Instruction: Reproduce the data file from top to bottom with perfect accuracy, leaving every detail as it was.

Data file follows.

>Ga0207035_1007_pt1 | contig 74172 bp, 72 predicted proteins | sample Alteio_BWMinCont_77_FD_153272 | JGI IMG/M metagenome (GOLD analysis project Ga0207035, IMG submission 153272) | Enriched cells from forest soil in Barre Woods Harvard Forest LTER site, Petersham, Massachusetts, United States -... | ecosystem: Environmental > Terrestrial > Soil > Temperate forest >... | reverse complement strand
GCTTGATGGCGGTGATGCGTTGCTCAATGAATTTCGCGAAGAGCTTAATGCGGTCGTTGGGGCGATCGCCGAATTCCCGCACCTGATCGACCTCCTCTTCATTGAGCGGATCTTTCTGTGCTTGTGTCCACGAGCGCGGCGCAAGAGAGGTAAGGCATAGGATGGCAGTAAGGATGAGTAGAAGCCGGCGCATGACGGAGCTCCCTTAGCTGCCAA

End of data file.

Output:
>Ga0207035_1007_pt1 | contig 74172 bp, 72 predicted proteins | sample Alteio_BWMinCont_77_FD_153272 | JGI IMG/M metagenome (GOLD analysis project Ga0207035, IMG submission 153272) | Enriched cells from forest soil in Barre Woods Harvard Forest LTER site, Petersham, Massachusetts, United States -... | ecosystem: Environmental > Terrestrial > Soil > Temperate forest >... | reverse complement strand
GCTTGATGGCGGTGATGCGTTGCTCAATGAATTTCGCGAAGAGCTTAATGCGGTCGTTGGGGCGATCGCCGAATTCCCGCACCTGATCGACCTCCTCTTCATTGAGCGGATCTTTCTGTGCTTGTGTCCACGAGCGCGGCGCAAGAGAGGTAAGGCATAGGATGGCAGTAAGGATGAGTAGAAGCCGGCGCATGACGGAGCTCCCTTAGCTGCCAA